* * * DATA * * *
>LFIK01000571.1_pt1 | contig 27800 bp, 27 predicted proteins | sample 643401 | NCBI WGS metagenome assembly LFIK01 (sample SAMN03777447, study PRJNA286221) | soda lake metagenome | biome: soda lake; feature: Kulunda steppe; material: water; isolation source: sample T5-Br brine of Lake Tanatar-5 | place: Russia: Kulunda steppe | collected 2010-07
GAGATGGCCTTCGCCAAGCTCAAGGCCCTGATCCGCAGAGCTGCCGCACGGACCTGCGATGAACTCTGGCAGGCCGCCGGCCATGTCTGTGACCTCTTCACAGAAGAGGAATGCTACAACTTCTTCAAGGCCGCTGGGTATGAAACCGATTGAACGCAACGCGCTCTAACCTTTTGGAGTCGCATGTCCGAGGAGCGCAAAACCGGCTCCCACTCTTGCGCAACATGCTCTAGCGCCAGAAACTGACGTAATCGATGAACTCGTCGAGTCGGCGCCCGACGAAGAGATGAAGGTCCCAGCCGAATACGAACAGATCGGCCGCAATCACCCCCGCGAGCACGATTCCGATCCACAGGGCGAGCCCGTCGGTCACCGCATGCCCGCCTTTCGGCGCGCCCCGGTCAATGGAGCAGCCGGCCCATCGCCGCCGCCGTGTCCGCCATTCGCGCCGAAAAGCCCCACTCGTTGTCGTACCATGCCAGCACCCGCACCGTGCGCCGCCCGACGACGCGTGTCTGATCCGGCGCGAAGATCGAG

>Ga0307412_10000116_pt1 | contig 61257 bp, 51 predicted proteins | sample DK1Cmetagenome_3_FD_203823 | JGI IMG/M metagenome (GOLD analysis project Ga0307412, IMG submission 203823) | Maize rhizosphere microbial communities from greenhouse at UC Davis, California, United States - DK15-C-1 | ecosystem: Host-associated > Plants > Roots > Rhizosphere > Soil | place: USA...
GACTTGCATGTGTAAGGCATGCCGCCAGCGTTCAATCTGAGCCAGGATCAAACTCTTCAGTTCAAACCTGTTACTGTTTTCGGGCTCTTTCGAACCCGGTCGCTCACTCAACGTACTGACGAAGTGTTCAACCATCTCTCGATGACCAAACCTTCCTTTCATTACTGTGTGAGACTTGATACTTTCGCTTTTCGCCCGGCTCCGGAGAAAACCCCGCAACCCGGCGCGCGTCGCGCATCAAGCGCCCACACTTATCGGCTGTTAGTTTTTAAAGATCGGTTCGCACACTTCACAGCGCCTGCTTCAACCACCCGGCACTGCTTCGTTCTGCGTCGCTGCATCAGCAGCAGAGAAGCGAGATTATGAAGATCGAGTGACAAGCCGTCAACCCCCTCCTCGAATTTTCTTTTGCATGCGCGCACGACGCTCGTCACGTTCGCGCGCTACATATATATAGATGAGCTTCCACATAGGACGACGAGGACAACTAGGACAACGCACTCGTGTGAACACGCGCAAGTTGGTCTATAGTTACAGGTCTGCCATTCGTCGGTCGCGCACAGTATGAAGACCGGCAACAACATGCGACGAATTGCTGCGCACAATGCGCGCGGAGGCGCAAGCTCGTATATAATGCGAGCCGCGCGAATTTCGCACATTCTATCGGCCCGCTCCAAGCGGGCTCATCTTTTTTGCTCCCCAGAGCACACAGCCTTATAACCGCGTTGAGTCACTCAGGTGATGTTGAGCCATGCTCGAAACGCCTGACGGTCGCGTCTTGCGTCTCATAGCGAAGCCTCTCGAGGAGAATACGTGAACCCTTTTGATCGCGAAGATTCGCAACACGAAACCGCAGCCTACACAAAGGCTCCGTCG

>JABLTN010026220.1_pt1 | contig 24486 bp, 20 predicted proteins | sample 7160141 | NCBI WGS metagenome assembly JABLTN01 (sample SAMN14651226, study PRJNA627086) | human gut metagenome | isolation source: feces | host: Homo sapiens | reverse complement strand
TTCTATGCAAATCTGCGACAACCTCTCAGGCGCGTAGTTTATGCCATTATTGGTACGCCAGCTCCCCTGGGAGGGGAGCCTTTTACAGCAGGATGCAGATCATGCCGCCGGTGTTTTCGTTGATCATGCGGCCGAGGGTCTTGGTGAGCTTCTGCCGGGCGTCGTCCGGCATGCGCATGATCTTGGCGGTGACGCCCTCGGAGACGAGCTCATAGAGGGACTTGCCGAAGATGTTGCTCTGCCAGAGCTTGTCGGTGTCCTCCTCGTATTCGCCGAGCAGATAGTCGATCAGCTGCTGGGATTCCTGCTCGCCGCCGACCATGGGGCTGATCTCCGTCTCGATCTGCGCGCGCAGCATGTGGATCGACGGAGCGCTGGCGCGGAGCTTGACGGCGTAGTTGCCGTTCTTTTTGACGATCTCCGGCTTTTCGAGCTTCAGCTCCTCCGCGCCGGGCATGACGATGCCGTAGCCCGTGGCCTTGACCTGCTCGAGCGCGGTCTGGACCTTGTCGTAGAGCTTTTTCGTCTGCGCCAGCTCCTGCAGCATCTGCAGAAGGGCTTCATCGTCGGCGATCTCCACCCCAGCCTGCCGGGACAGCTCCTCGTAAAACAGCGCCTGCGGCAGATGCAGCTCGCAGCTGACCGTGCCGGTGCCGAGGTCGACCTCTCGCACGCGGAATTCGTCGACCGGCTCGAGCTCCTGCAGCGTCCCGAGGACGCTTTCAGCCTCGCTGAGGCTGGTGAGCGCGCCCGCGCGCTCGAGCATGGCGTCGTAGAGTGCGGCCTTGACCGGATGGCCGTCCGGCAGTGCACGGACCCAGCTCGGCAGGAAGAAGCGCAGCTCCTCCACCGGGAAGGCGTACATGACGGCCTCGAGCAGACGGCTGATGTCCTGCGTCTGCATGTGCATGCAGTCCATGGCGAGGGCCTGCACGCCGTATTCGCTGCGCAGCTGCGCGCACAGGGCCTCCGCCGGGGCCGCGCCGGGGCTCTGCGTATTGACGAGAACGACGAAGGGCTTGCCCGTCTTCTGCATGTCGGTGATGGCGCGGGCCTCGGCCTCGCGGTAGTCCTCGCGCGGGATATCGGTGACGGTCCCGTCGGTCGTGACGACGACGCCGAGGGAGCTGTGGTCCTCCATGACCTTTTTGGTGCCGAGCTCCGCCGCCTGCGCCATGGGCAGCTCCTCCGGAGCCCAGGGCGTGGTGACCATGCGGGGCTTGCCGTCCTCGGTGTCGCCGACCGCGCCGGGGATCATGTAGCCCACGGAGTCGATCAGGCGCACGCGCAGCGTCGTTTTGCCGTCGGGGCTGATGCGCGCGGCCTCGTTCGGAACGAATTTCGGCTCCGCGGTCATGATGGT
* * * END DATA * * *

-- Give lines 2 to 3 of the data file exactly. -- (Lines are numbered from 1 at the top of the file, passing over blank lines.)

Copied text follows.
GAGATGGCCTTCGCCAAGCTCAAGGCCCTGATCCGCAGAGCTGCCGCACGGACCTGCGATGAACTCTGGCAGGCCGCCGGCCATGTCTGTGACCTCTTCACAGAAGAGGAATGCTACAACTTCTTCAAGGCCGCTGGGTATGAAACCGATTGAACGCAACGCGCTCTAACCTTTTGGAGTCGCATGTCCGAGGAGCGCAAAACCGGCTCCCACTCTTGCGCAACATGCTCTAGCGCCAGAAACTGACGTAATCGATGAACTCGTCGAGTCGGCGCCCGACGAAGAGATGAAGGTCCCAGCCGAATACGAACAGATCGGCCGCAATCACCCCCGCGAGCACGATTCCGATCCACAGGGCGAGCCCGTCGGTCACCGCATGCCCGCCTTTCGGCGCGCCCCGGTCAATGGAGCAGCCGGCCCATCGCCGCCGCCGTGTCCGCCATTCGCGCCGAAAAGCCCCACTCGTTGTCGTACCATGCCAGCACCCGCACCGTGCGCCGCCCGACGACGCGTGTCTGATCCGGCGCGAAGATCGAG

>Ga0307412_10000116_pt1 | contig 61257 bp, 51 predicted proteins | sample DK1Cmetagenome_3_FD_203823 | JGI IMG/M metagenome (GOLD analysis project Ga0307412, IMG submission 203823) | Maize rhizosphere microbial communities from greenhouse at UC Davis, California, United States - DK15-C-1 | ecosystem: Host-associated > Plants > Roots > Rhizosphere > Soil | place: USA...